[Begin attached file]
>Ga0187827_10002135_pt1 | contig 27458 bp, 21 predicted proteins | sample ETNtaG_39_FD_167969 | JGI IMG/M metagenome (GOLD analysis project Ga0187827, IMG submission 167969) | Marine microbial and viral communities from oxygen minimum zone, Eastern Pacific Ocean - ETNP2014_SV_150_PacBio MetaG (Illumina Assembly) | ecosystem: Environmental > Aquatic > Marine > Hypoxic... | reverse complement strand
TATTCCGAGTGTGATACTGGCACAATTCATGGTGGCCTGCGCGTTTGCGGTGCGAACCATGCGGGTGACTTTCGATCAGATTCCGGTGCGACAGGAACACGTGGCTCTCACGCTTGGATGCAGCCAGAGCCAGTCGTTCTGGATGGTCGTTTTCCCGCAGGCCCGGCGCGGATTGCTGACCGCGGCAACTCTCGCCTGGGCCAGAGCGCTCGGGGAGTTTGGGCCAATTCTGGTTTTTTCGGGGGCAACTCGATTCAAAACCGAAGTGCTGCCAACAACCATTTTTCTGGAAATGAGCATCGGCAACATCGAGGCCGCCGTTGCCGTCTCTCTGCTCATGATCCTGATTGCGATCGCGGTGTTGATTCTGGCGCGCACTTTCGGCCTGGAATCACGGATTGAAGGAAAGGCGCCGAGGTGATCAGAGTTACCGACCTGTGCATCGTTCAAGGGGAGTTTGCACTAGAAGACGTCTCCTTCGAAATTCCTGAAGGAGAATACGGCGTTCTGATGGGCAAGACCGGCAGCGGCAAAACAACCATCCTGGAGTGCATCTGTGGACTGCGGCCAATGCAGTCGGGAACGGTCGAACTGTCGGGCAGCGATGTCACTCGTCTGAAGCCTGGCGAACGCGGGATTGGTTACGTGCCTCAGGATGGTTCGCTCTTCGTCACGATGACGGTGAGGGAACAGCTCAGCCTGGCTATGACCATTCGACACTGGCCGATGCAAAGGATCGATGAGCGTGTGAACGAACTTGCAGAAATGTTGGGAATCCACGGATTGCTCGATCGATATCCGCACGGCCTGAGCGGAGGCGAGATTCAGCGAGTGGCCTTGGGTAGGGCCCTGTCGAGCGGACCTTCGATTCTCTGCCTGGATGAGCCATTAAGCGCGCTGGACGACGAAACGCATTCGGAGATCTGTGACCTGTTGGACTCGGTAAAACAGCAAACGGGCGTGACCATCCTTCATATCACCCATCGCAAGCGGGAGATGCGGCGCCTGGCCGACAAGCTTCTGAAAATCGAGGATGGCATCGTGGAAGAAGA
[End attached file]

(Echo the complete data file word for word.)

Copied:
>Ga0187827_10002135_pt1 | contig 27458 bp, 21 predicted proteins | sample ETNtaG_39_FD_167969 | JGI IMG/M metagenome (GOLD analysis project Ga0187827, IMG submission 167969) | Marine microbial and viral communities from oxygen minimum zone, Eastern Pacific Ocean - ETNP2014_SV_150_PacBio MetaG (Illumina Assembly) | ecosystem: Environmental > Aquatic > Marine > Hypoxic... | reverse complement strand
TATTCCGAGTGTGATACTGGCACAATTCATGGTGGCCTGCGCGTTTGCGGTGCGAACCATGCGGGTGACTTTCGATCAGATTCCGGTGCGACAGGAACACGTGGCTCTCACGCTTGGATGCAGCCAGAGCCAGTCGTTCTGGATGGTCGTTTTCCCGCAGGCCCGGCGCGGATTGCTGACCGCGGCAACTCTCGCCTGGGCCAGAGCGCTCGGGGAGTTTGGGCCAATTCTGGTTTTTTCGGGGGCAACTCGATTCAAAACCGAAGTGCTGCCAACAACCATTTTTCTGGAAATGAGCATCGGCAACATCGAGGCCGCCGTTGCCGTCTCTCTGCTCATGATCCTGATTGCGATCGCGGTGTTGATTCTGGCGCGCACTTTCGGCCTGGAATCACGGATTGAAGGAAAGGCGCCGAGGTGATCAGAGTTACCGACCTGTGCATCGTTCAAGGGGAGTTTGCACTAGAAGACGTCTCCTTCGAAATTCCTGAAGGAGAATACGGCGTTCTGATGGGCAAGACCGGCAGCGGCAAAACAACCATCCTGGAGTGCATCTGTGGACTGCGGCCAATGCAGTCGGGAACGGTCGAACTGTCGGGCAGCGATGTCACTCGTCTGAAGCCTGGCGAACGCGGGATTGGTTACGTGCCTCAGGATGGTTCGCTCTTCGTCACGATGACGGTGAGGGAACAGCTCAGCCTGGCTATGACCATTCGACACTGGCCGATGCAAAGGATCGATGAGCGTGTGAACGAACTTGCAGAAATGTTGGGAATCCACGGATTGCTCGATCGATATCCGCACGGCCTGAGCGGAGGCGAGATTCAGCGAGTGGCCTTGGGTAGGGCCCTGTCGAGCGGACCTTCGATTCTCTGCCTGGATGAGCCATTAAGCGCGCTGGACGACGAAACGCATTCGGAGATCTGTGACCTGTTGGACTCGGTAAAACAGCAAACGGGCGTGACCATCCTTCATATCACCCATCGCAAGCGGGAGATGCGGCGCCTGGCCGACAAGCTTCTGAAAATCGAGGATGGCATCGTGGAAGAAGA